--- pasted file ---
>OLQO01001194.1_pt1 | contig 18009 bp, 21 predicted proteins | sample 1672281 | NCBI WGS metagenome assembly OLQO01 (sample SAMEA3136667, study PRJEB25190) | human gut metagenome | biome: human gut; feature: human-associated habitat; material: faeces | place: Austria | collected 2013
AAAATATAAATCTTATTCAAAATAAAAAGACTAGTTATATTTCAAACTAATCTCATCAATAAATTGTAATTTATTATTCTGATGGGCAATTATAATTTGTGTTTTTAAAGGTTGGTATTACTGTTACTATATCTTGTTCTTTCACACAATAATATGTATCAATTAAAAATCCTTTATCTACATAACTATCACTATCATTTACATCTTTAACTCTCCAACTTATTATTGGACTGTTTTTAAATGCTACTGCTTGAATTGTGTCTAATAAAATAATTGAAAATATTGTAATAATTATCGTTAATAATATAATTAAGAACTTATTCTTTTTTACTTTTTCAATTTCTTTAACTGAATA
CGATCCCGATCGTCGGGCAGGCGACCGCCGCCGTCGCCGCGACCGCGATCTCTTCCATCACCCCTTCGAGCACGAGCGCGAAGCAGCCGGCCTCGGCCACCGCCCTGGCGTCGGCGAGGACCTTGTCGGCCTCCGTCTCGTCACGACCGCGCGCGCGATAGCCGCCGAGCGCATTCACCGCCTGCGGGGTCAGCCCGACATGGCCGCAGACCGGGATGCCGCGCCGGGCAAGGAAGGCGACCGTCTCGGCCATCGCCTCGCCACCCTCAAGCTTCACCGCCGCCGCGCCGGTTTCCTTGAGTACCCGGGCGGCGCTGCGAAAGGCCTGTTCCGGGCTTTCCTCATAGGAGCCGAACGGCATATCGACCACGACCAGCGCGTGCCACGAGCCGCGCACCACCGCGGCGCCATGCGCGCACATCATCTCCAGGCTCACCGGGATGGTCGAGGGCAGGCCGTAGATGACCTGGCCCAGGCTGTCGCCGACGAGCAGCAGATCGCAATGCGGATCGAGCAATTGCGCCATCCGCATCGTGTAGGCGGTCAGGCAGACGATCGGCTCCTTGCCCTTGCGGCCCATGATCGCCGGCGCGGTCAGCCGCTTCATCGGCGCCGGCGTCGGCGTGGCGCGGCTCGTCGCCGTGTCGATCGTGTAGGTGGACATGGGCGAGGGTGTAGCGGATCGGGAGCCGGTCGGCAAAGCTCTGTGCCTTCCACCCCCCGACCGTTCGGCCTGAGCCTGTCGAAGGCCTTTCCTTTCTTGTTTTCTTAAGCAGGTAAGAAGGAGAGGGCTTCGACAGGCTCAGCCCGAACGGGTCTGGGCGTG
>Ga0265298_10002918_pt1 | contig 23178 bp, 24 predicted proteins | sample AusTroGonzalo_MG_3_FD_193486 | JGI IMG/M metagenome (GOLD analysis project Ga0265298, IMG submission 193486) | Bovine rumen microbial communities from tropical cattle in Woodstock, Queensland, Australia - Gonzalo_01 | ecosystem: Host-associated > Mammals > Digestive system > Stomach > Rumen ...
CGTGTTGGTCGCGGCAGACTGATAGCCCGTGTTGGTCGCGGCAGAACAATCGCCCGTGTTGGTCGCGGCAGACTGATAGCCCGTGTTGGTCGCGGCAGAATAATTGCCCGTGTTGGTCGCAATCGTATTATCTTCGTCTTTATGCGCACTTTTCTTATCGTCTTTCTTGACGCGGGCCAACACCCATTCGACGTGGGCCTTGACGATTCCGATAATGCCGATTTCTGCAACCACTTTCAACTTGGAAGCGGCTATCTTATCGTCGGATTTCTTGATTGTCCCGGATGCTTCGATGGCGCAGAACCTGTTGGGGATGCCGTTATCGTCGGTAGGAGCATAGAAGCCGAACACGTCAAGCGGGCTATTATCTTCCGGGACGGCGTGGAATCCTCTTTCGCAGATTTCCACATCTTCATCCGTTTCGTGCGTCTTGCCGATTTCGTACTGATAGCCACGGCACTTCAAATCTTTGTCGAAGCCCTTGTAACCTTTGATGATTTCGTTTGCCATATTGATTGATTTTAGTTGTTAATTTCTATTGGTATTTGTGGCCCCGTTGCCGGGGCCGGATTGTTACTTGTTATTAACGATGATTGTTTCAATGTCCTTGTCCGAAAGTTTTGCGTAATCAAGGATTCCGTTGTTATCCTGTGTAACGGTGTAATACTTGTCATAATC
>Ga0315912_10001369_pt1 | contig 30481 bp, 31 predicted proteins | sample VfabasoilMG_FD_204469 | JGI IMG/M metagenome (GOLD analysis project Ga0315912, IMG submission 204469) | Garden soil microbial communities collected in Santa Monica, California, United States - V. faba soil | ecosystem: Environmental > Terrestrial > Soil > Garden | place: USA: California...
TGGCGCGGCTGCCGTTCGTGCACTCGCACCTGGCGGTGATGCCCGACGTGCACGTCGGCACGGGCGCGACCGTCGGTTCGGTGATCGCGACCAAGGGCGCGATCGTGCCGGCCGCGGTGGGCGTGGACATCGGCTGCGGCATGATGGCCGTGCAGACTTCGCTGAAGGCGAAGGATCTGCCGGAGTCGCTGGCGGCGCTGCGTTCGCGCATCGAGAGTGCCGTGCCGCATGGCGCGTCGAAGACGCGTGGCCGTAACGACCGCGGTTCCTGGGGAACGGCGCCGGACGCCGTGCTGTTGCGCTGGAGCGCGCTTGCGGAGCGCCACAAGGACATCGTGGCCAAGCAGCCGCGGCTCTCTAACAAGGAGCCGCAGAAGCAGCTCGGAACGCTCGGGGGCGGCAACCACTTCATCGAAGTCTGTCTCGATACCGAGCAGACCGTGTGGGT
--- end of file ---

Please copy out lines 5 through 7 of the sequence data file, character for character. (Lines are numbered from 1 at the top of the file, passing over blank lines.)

CGTGTTGGTCGCGGCAGACTGATAGCCCGTGTTGGTCGCGGCAGAACAATCGCCCGTGTTGGTCGCGGCAGACTGATAGCCCGTGTTGGTCGCGGCAGAATAATTGCCCGTGTTGGTCGCAATCGTATTATCTTCGTCTTTATGCGCACTTTTCTTATCGTCTTTCTTGACGCGGGCCAACACCCATTCGACGTGGGCCTTGACGATTCCGATAATGCCGATTTCTGCAACCACTTTCAACTTGGAAGCGGCTATCTTATCGTCGGATTTCTTGATTGTCCCGGATGCTTCGATGGCGCAGAACCTGTTGGGGATGCCGTTATCGTCGGTAGGAGCATAGAAGCCGAACACGTCAAGCGGGCTATTATCTTCCGGGACGGCGTGGAATCCTCTTTCGCAGATTTCCACATCTTCATCCGTTTCGTGCGTCTTGCCGATTTCGTACTGATAGCCACGGCACTTCAAATCTTTGTCGAAGCCCTTGTAACCTTTGATGATTTCGTTTGCCATATTGATTGATTTTAGTTGTTAATTTCTATTGGTATTTGTGGCCCCGTTGCCGGGGCCGGATTGTTACTTGTTATTAACGATGATTGTTTCAATGTCCTTGTCCGAAAGTTTTGCGTAATCAAGGATTCCGTTGTTATCCTGTGTAACGGTGTAATACTTGTCATAATC
>Ga0315912_10001369_pt1 | contig 30481 bp, 31 predicted proteins | sample VfabasoilMG_FD_204469 | JGI IMG/M metagenome (GOLD analysis project Ga0315912, IMG submission 204469) | Garden soil microbial communities collected in Santa Monica, California, United States - V. faba soil | ecosystem: Environmental > Terrestrial > Soil > Garden | place: USA: California...
TGGCGCGGCTGCCGTTCGTGCACTCGCACCTGGCGGTGATGCCCGACGTGCACGTCGGCACGGGCGCGACCGTCGGTTCGGTGATCGCGACCAAGGGCGCGATCGTGCCGGCCGCGGTGGGCGTGGACATCGGCTGCGGCATGATGGCCGTGCAGACTTCGCTGAAGGCGAAGGATCTGCCGGAGTCGCTGGCGGCGCTGCGTTCGCGCATCGAGAGTGCCGTGCCGCATGGCGCGTCGAAGACGCGTGGCCGTAACGACCGCGGTTCCTGGGGAACGGCGCCGGACGCCGTGCTGTTGCGCTGGAGCGCGCTTGCGGAGCGCCACAAGGACATCGTGGCCAAGCAGCCGCGGCTCTCTAACAAGGAGCCGCAGAAGCAGCTCGGAACGCTCGGGGGCGGCAACCACTTCATCGAAGTCTGTCTCGATACCGAGCAGACCGTGTGGGT